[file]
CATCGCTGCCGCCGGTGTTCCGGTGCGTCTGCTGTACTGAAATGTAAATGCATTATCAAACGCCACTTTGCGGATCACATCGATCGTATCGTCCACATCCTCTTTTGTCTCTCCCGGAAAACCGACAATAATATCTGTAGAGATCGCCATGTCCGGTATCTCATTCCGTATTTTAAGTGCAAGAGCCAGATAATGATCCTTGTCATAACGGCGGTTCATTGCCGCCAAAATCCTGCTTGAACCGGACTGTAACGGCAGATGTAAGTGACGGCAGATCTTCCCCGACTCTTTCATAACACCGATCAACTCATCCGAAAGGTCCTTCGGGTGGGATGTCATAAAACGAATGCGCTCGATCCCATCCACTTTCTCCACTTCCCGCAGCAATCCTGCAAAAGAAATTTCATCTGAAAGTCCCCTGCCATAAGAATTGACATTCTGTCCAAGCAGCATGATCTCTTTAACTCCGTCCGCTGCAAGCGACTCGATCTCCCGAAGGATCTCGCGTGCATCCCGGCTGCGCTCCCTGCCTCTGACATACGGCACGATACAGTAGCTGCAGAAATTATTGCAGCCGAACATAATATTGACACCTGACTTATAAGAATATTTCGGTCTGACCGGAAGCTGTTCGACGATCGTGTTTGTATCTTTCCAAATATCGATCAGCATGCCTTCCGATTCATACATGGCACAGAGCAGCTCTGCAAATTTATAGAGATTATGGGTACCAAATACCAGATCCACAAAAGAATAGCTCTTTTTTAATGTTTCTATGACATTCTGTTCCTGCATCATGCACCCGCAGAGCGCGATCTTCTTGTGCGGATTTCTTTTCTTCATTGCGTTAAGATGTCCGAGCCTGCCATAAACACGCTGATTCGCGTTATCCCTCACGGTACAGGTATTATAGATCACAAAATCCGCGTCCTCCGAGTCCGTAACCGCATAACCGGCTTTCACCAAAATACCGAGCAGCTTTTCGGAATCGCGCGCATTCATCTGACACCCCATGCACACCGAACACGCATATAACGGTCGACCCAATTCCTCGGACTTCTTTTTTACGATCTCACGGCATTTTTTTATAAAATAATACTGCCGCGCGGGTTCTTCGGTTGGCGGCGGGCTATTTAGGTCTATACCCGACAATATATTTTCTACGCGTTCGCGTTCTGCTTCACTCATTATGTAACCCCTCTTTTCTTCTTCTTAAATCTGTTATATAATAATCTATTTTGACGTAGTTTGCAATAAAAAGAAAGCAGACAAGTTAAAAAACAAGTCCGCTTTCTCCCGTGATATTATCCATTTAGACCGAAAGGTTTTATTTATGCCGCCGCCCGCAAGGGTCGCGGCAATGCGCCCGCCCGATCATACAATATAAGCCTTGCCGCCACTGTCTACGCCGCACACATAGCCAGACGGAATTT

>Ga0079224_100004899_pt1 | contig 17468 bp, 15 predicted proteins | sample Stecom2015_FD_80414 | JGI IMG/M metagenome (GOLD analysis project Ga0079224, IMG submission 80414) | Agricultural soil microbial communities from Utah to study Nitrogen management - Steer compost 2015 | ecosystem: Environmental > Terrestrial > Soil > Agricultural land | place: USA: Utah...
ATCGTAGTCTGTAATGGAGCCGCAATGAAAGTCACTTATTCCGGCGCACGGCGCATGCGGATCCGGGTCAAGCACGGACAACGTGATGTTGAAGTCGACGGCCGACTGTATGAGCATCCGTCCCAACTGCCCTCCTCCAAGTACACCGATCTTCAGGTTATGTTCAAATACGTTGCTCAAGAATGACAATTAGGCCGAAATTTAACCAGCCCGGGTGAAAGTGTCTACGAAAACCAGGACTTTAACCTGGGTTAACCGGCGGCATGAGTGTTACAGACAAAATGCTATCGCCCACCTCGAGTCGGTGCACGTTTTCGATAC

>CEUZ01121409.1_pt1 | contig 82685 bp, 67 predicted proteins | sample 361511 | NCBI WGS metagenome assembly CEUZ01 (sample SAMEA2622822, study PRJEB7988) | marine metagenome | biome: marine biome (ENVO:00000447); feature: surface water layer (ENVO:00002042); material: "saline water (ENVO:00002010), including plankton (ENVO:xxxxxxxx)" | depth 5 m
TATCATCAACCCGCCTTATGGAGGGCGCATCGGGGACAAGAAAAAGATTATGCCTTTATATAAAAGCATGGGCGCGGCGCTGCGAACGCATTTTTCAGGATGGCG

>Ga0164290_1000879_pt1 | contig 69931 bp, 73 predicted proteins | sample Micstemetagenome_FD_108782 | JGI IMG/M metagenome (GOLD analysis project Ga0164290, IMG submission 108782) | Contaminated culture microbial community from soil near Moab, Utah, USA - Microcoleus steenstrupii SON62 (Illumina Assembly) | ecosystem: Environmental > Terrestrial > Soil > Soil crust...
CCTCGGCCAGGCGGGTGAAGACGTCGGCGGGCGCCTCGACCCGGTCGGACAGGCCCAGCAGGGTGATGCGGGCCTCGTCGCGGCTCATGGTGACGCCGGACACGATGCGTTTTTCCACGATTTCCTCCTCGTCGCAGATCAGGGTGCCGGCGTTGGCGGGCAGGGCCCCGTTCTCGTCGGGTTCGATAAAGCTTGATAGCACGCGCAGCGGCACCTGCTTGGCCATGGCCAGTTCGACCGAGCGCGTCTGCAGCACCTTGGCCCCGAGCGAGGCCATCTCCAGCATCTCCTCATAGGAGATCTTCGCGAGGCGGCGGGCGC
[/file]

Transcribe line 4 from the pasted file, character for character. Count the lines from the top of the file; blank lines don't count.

>CEUZ01121409.1_pt1 | contig 82685 bp, 67 predicted proteins | sample 361511 | NCBI WGS metagenome assembly CEUZ01 (sample SAMEA2622822, study PRJEB7988) | marine metagenome | biome: marine biome (ENVO:00000447); feature: surface water layer (ENVO:00002042); material: "saline water (ENVO:00002010), including plankton (ENVO:xxxxxxxx)" | depth 5 m